Competition between Canada and Europe is under serious threat, and nothing announced this week – neither the proposed sale of Westjet, nor the merger of Air Canada and Air Transat – makes the situation any better. That will put enormous pressure on Transport Minister Marc Garneau if and when the proposals hit his desk.
First, a bit of background.
This summer, according to an analysis done by Air Transat, there will be more than 5.5 million seats flown between Canada and Europe, an increase of eight per cent over 2018. That number is tempered somewhat because of the grounding of the Boeing 737 Max, that scuppered routes such as Halifax-London-Heathrow, but in terms of overall capacity, the Max crisis has little effect on the big picture.
- Flair to add 14 aircraft
- Pandemic cost Canadian airports $2.2 billion in 2020
- Flair to expand 33% next summer
The trans-Atlantic market is particularly hard to serve. While you can fly relatively cheap 737s and A320s within Canada, if you’re an airline and you want to fly overseas, from most of the country you need long-range aircraft, usually twin-aisle planes that seat 250 people or more. You also need special training, procedures, and approvals to fly so-called extended twin operations (ETOPS). Only a limited number of people have pockets deep enough to buy and fill that kind of metal.
If the Air Canada-Transat deal goes ahead, one company will have enormous power at both the premium and low-cost ends of the market.
Data compiled by Air Transat show that this summer, Air Canada will control 43% of seats to Europe, Transat 20%, and Air Canada joint venture partner Lufthansa six per cent. That’s a whopping two-thirds of the market, a commanding position by any measure.
The main competition, rallied around Westjet and its partners Air France-KLM, has a comparatively paltry 17% of seats going to Europe this summer.
Between them, the two alliances will control 86% of the seats crossing between Canada and Europe, leaving scraps for the likes of Sunwing, Icelandair and British Airways, among others, which only serve a few select cities in Canada.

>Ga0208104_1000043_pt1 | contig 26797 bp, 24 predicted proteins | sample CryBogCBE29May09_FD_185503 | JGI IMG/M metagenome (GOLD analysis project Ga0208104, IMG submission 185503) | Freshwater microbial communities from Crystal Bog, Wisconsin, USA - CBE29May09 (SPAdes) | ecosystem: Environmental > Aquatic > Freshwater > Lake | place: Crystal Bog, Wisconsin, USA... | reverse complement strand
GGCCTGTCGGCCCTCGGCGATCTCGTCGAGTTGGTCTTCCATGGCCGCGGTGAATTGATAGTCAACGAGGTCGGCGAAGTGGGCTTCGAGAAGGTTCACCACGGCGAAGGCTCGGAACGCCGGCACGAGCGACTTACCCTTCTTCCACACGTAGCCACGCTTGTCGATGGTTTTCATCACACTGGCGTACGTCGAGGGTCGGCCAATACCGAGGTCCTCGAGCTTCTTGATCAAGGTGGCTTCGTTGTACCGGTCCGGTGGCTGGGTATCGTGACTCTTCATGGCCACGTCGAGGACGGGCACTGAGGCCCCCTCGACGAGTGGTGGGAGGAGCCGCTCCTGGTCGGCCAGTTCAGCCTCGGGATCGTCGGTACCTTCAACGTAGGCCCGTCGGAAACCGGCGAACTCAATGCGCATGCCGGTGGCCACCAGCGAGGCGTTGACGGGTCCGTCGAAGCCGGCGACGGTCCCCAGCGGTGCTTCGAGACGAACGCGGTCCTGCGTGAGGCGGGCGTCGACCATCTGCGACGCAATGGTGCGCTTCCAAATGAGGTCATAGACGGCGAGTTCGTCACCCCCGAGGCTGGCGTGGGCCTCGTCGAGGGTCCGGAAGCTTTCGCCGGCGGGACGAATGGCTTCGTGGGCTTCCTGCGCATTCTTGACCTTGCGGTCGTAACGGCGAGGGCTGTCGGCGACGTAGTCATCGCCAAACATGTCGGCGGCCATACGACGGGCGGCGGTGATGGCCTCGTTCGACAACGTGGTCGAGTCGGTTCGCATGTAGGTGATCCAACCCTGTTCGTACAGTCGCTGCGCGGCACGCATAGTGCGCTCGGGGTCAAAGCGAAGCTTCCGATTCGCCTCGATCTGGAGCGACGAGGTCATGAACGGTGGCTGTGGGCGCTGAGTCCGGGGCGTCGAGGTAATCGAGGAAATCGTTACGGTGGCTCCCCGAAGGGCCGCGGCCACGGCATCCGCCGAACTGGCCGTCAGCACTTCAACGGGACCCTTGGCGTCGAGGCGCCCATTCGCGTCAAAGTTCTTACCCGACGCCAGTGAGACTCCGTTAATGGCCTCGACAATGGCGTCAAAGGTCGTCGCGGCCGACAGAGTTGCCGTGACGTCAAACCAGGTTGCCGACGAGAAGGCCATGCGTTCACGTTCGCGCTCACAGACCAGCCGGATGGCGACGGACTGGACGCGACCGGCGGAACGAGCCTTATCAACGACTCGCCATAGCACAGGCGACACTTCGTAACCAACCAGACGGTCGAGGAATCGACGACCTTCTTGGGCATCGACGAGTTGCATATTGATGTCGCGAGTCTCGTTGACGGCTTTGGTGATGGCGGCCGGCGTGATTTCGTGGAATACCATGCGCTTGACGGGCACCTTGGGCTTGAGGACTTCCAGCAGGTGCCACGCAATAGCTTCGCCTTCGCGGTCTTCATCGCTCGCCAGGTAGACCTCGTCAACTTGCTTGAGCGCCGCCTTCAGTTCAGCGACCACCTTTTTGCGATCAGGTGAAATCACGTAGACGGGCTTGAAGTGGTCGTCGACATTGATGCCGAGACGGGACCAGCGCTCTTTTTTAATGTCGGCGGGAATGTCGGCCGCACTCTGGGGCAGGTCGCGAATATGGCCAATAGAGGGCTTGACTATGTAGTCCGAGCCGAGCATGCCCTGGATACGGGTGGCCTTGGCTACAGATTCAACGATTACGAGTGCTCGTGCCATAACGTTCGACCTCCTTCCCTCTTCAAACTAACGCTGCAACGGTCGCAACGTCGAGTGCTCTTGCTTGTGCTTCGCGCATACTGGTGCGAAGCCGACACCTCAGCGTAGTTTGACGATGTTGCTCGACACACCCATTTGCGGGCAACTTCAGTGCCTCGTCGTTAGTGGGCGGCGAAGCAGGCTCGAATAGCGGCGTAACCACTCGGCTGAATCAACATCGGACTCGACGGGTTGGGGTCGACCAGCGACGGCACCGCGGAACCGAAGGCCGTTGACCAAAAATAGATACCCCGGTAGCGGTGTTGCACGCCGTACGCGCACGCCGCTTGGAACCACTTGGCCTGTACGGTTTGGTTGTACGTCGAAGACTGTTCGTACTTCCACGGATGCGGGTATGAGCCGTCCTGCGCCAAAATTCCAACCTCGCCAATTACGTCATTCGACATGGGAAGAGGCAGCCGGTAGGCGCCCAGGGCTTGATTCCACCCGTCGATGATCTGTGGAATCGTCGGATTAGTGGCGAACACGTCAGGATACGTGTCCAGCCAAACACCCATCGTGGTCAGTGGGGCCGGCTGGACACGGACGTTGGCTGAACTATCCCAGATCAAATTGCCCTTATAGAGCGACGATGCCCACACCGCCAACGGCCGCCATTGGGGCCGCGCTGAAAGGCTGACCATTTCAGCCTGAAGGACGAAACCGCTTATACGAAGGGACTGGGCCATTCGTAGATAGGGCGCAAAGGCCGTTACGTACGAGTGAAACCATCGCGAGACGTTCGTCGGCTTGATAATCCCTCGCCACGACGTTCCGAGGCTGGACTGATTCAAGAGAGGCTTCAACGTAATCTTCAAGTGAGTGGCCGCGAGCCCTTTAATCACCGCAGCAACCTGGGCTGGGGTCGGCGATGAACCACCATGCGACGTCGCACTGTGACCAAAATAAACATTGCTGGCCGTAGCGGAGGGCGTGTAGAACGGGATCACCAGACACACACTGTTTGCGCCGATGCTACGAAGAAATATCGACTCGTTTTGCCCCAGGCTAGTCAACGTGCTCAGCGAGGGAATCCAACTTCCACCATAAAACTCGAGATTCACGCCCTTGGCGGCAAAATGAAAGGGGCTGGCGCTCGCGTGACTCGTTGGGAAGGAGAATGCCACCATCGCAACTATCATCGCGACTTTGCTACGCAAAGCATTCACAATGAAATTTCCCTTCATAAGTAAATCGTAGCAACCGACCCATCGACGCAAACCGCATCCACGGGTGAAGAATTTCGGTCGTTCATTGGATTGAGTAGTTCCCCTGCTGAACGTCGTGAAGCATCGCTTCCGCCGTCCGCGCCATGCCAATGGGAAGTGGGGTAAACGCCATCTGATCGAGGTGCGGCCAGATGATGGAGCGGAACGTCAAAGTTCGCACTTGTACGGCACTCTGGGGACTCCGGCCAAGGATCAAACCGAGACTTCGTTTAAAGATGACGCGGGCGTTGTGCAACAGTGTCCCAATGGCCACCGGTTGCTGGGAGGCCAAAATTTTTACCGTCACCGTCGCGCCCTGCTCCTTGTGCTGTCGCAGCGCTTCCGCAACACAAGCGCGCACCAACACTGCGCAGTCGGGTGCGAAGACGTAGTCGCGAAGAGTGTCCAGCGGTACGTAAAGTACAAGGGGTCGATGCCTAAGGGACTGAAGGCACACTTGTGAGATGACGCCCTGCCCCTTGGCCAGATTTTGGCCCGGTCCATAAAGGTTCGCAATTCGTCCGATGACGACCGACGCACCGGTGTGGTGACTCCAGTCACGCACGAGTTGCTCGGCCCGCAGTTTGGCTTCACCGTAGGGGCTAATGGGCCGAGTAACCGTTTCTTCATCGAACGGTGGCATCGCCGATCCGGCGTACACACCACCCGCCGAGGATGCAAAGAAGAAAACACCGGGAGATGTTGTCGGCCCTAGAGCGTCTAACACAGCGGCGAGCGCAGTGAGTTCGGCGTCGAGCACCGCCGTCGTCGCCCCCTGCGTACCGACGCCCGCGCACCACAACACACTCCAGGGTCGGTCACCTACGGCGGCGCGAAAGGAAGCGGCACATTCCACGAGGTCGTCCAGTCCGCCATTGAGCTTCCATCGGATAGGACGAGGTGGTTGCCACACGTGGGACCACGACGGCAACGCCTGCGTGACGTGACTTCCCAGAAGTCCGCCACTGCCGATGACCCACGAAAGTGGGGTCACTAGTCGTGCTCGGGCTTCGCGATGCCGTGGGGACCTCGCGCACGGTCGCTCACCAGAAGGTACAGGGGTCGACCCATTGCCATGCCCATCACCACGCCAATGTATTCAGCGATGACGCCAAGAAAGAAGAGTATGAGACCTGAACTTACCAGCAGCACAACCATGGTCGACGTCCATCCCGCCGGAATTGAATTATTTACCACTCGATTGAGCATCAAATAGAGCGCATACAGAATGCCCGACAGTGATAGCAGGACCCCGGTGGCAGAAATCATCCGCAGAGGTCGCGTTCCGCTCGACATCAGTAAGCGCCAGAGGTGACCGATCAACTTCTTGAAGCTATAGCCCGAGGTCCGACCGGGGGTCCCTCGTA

As the Centre for Aviation said in a 2016 report, “The benefits to airlines that form immunised joint ventures are those that stem from what is effectively legalised internal collusion: less competition and greater pricing power.”
It has to be said, if the tables were turned and Westjet were buying Air Transat, this wouldn’t be as much of an issue. Combined, they and their partners would hold 37% of the market, enough to ensure healthy competition, though the overall concentration would still be a concern.
Air Canada chief executive Calin Rovinescu says Canadians “will benefit from the merged company’s enhanced ability to participate as a leader in the highly competitive leisure travel market globally.”
Yes and no.
While Rovinescu is right to claim the market to sun destinations from Canada is healthy, with plenty of competition and ways to fly south, the picture is much different to Europe, where the majority of capacity is deployed in the summer months.
With the collapse of Wow Air this spring, Canadians are already seeing less competition to Europe, and the AC merger would make the situation even worse. The best option for Canadians searching for deals would be to backtrack to the United States and connect there, but even south of the border, concerns are mounting about diminishing competition.
If the deals pass muster with shareholders and the courts, Garneau would likely have to decide if the transactions raise public interest concerns, and get input from the Competition Bureau. It would be a mistake if he didn’t put the airlines under the microscope.
The same process is being used right now to evaluate the proposed merger of First Air and Canadian North. The bureau has already said it would harm or eliminate competition in most of Northern Canada, though the minister has yet to weigh in.
“I hope the Competition Bureau steps in,” said Gabor Lukacs, of Air Passenger Rights Canada who advocates for passenger rights in Canada, referring to the Air Canada-Air Transat proposal.
In reality, what are the options? Garneau or the competition bureau could turn the merger down, likely throwing the future of Transat into the arms of Westjet. That’s a doubtful outcome, and politically risky for a politician from Montreal, where both Transat and Air Canada are based. Quebeckers don’t like to see their home-grown companies in the hands of les anglais.
Garneau could approve the deals and decide to let the market sort it out.
Or he could open Canada to real competition. Why not treat our airlines like the grownups they are? Remove foreign investment restrictions and let others compete in our airspace, called cabotage.
Canadian travellers will be the winners or the losers out of this whole process, and it’ll probably be up to Garneau to choose.